Fragments (Magill's Literary Annual 1985)
In his highly praised first novel, newspaper editor Jack Fuller attempts to go beyond the Vietnam experience to examine issues related to metaphysical assumptions that guide our behavior and help us to explain our actions. The war in Vietnam—a war that was never declared—and the complex of ambiguities surrounding it provide for Fuller a basic metaphor, an “objective correlative,” as some would say, for an inquiry into the essential nature of reality. This is not to say that the tangible experience of Vietnam is glossed over in favor of abstruse arguments, but rather, the experiential becomes the base for the conclusions to be drawn. The horror of Vietnam is always present even before the narrator, Bill Morgan, goes to war and certainly after he returns from it, fragmented and seeking connections.
The first-person point of view provides a credibility and closeness not possible in a third-person narration. The reader experiences with the young narrator the anguish of his decision to allow himself to be drafted, the anxieties of his first days and months in the army, his growing friendship with Jim Neumann, the anguish and horror of conflict, the dreadful ambiguities of wartime Vietnam and its people, the total fragmenting of personalities, and the fearful and hesitant gropings for bondings that were lost in a dreadful experience.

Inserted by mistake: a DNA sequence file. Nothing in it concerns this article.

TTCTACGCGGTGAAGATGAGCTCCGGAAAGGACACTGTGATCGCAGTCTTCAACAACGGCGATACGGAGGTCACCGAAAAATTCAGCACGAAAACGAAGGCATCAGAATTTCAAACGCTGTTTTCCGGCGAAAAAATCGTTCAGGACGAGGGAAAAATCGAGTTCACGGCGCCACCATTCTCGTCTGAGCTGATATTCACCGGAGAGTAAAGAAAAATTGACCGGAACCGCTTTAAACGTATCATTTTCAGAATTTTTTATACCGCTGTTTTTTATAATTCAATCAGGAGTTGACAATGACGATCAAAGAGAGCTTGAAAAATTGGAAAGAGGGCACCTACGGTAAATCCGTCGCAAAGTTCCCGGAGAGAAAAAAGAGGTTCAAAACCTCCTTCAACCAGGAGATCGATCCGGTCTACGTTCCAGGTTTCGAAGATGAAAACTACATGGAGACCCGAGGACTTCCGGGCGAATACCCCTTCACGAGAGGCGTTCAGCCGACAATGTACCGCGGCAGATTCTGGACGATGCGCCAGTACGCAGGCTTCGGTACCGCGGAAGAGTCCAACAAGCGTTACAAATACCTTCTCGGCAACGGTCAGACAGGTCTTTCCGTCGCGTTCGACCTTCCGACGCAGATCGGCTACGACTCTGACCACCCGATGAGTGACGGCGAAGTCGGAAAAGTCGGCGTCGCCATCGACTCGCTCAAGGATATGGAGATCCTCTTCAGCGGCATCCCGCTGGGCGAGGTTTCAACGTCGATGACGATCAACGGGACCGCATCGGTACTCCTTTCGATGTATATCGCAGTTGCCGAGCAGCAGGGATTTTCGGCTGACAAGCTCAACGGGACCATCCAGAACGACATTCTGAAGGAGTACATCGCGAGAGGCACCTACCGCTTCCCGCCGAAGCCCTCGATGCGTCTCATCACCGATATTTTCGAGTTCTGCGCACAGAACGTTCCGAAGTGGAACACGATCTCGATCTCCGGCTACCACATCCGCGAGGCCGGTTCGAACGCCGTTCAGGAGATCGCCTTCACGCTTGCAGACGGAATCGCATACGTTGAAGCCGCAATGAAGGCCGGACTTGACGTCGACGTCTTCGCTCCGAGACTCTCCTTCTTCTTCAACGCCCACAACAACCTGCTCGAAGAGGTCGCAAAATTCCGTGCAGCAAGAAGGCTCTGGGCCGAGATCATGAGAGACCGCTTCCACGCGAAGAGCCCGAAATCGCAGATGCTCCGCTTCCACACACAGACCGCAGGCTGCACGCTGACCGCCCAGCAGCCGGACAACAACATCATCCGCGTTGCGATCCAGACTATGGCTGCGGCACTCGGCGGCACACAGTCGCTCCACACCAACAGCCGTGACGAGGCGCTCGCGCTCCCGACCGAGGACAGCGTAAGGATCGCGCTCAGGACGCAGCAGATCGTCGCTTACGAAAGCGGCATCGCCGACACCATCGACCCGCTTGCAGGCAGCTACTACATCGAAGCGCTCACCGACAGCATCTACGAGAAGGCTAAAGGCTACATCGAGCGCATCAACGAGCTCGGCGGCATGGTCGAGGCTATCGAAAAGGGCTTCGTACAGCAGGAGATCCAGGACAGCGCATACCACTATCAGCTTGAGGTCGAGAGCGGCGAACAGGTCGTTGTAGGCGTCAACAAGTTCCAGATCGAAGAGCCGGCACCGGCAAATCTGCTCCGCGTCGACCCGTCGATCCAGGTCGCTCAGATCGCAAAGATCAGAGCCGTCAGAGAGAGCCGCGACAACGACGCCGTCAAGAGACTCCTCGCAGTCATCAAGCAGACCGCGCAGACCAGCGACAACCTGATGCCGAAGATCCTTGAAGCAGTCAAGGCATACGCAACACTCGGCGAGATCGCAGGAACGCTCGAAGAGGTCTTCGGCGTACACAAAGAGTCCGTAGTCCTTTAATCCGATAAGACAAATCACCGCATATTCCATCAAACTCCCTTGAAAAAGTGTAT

The novel is divided into six sections: “Neumann,” “Green,” “The Blues,” “Xuan The,”...
(The entire section is 2736 words.)
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Bibliography (Magill's Literary Annual 1985)
Booklist. LXXX, January 1, 1984, p. 666.
Christian Science Monitor. LXXVI, February 15, 1984, p. 28.
Harper’s Magazine. CCLXVIII, June, 1984, p. 67.
Kirkus Reviews. LI, November 15, 1983, p. 1173.
Library Journal. CIX, January, 1984, p. 110.
Listener. CXI, April 12, 1984, p. 27.
The New York Times Book Review. LXXXIX, February 12, 1984, p. 37.
Publishers Weekly. XXIV, November 18, 1983, p. 59.
The Wall Street Journal. CCIII, February 15, 1984, p. 28.
(The entire section is 51 words.)